Storm brewing over oil giant’s harbour move

CLOSE TO TOWN: An aerial view of the harbour industrial area. Picture: MIKE HOLMES
CLOSE TO TOWN: An aerial view of the harbour industrial area. Picture: MIKE HOLMES

AN independent environmental professional has lambasted Shell’s application for a postponement to meet minimum emissions standards, saying the oil multinational is up to its old tricks.

This has set the stage for what looks to be a robust public meeting next week, when the issue will be up for public discussion.

The dispute stems from Shell applying to postpone the installation of a vapour recovery unit – which will curb emissions – at the oil tank farm at the Port Elizabeth harbour.

An irate Dr Paul Martin cited the multinational’s poor record at the site as an example of the company failing to fulfil its environmental obligations and responsibilities. He also pointed to a 2009 SRK Consulting report which documented oil contamination at the Dom Pedro jetty.

But a Shell spokesman denied the company was attempting to dodge its environmental responsibilities.

Martin is spearheading an Algoa Bay Yacht Club online petition that is calling for Shell to comply with standards.

“Shell has been a bad neighbour for a long time. If you go to the harbour, the water is murky because of oil leaks,” he said.

The environmentalist also wondered whether Shell was in possession of an air emissions licence. “If it does [have one], what are the conditions of holding it?” he asked.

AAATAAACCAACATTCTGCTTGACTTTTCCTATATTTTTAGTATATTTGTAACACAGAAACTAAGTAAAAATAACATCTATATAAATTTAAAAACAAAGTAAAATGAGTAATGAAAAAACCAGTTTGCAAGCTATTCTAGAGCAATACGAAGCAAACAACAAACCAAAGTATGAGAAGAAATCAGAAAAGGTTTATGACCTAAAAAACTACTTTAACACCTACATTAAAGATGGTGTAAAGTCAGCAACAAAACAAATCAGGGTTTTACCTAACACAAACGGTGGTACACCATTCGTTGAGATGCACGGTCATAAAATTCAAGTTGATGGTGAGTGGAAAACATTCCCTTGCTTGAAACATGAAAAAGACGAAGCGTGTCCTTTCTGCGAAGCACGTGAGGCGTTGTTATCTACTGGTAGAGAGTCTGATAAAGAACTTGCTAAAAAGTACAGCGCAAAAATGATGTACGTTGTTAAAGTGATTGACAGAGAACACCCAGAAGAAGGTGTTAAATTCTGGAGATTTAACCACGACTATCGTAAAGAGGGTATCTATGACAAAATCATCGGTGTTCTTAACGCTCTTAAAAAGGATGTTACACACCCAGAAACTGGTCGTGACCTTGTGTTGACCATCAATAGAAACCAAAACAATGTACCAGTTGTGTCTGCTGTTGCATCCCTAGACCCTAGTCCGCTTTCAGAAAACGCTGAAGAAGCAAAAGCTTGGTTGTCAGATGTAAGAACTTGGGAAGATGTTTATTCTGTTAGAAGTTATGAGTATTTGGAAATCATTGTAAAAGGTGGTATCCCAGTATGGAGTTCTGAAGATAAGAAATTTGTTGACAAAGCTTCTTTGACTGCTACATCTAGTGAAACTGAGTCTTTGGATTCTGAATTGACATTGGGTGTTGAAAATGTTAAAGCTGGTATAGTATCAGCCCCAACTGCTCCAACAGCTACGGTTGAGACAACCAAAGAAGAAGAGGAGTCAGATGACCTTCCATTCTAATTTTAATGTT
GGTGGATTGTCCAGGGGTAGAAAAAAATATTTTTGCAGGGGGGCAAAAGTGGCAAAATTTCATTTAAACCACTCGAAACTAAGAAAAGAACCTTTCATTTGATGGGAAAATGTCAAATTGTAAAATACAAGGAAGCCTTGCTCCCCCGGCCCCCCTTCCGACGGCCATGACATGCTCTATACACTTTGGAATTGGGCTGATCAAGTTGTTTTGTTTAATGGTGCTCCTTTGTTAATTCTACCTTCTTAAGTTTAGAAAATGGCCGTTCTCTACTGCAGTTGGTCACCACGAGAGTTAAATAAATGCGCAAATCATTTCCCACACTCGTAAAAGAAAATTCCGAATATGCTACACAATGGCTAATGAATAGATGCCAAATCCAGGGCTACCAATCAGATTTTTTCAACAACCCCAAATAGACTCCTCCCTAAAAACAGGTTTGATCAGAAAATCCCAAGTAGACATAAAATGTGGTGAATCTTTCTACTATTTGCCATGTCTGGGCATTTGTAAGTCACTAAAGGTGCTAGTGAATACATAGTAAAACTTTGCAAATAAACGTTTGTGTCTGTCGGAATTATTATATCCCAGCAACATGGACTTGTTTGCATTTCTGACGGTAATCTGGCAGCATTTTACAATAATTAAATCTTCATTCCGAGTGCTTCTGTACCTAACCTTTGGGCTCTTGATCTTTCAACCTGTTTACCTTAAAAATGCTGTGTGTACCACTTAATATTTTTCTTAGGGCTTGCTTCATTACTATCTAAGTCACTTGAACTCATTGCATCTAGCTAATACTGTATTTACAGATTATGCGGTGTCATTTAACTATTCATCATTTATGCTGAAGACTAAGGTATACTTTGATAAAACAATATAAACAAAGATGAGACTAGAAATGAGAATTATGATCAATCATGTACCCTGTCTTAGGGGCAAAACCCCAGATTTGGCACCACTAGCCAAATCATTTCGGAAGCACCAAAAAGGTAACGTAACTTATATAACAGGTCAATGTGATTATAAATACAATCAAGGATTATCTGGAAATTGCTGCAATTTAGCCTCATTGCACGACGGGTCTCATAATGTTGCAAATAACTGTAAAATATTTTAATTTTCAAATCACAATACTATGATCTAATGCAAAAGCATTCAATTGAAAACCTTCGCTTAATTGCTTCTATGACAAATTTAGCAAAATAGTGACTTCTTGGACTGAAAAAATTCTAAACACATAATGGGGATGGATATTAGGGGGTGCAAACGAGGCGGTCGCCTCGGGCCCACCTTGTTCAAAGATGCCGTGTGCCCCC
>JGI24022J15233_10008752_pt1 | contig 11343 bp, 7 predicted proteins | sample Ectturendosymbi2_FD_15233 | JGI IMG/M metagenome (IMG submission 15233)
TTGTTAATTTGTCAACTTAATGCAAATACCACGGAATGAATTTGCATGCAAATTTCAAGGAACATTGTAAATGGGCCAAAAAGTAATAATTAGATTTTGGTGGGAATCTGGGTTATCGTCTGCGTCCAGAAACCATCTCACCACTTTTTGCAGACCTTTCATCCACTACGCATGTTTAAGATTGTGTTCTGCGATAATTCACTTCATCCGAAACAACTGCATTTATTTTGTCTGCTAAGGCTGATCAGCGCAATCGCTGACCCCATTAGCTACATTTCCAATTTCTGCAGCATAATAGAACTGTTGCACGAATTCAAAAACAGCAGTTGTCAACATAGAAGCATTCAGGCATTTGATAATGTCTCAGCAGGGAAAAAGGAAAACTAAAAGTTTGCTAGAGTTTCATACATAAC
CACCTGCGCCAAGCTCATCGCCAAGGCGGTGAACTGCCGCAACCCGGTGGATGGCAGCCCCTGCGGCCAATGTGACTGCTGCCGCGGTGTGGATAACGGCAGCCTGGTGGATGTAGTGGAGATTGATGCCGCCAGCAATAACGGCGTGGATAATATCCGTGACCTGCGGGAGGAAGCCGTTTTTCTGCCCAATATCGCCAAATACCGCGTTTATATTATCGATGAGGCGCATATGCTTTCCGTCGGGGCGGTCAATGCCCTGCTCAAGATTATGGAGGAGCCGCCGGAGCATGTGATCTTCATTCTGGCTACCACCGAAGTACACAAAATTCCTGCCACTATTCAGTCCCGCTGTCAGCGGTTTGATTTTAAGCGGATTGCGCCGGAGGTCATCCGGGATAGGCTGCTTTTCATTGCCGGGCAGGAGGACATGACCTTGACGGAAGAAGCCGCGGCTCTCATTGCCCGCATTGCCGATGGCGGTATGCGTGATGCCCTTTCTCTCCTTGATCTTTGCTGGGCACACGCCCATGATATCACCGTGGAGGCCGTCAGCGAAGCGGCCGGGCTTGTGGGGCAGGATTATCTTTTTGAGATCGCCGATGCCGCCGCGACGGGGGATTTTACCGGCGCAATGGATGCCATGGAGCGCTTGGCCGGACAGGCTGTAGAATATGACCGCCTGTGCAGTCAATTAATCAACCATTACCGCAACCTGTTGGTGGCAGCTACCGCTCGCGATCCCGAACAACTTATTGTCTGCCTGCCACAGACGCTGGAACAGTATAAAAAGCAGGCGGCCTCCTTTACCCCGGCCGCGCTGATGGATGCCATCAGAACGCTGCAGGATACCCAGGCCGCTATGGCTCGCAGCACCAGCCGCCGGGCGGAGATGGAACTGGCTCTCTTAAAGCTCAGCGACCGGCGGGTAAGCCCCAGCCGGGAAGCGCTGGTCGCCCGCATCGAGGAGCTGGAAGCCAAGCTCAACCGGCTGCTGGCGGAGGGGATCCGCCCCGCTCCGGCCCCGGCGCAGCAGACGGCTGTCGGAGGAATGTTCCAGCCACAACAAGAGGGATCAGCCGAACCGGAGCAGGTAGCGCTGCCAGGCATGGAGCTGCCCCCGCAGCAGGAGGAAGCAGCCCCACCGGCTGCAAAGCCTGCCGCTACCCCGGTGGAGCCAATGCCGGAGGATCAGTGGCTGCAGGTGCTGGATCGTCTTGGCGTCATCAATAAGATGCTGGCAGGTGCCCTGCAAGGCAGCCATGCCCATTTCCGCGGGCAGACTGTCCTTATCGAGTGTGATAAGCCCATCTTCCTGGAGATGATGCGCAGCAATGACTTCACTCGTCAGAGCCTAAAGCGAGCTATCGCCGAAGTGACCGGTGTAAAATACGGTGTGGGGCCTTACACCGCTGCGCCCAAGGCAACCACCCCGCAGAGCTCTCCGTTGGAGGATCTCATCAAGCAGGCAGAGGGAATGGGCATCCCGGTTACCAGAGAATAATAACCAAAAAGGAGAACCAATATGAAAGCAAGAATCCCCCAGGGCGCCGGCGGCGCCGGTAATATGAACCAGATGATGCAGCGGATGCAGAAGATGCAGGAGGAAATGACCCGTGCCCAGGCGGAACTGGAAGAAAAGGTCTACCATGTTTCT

And he tore into the multinational, saying: “Shell, unfortunately, has not complied with environmental requirements at the oil tank farm. Also, it is one of the richest companies in the world – what is R20-million [the price of installing a vapour recovery unit] to it?”

The tanks at the site are leaky and have had a poor maintenance record for more than 40 years. Shell was merely trying to save a few bucks, Martin said.

“The site is close to the city centre, making it imperative for Shell to minimise emissions. And the ongoing contamination at the harbour leads one to have doubts about Shell’s motives.”

Martin also questioned why a draft atmospheric impact report had not been provided to interested and affected parties prior to the stakeholder meeting.

This, he charged, showed that the public participation process was not transparent.

Late last year, Martin was instrumental in temporarily stopping New African Global Energy from conducting seismic surveys off Algoa Bay when he lodged a complaint against the company with the Petroleum Agency of South Africa.

Air quality consultant Sarisha Perumal, of uMoya-NILU, the consultancy handling the postponement application on Shell’s behalf, said an air emissions licence was a separate issue.

Shell spokesman Hemant Lala said: “An atmospheric impact report will be made available at the public meeting on May 16. Stakeholders will have a 30-day period to comment on it.

“Each operator [at] the PE facility is responsible for its site.

“Shell has done maintenance [on] the ageing assets in PE. We are running on a minimum number of tanks, while others have been decommissioned.

“In 2012, we brought all internal underground fuel pipelines above ground, and all our operational tanks are subjected to a maintenance programme despite the upcoming relocation to Coega.”

The final decision on the application rested with the Department of Environmental Affairs. An application had been submitted to the national air quality officer, Perumal said.

  • The public participation meeting will be held at the Grand Hotel in Central, Port Elizabeth, on Friday May 16 from 5pm until 8pm. Those who want to attend must RSVP by May 14. – Xolisa Phillip

Leave a Reply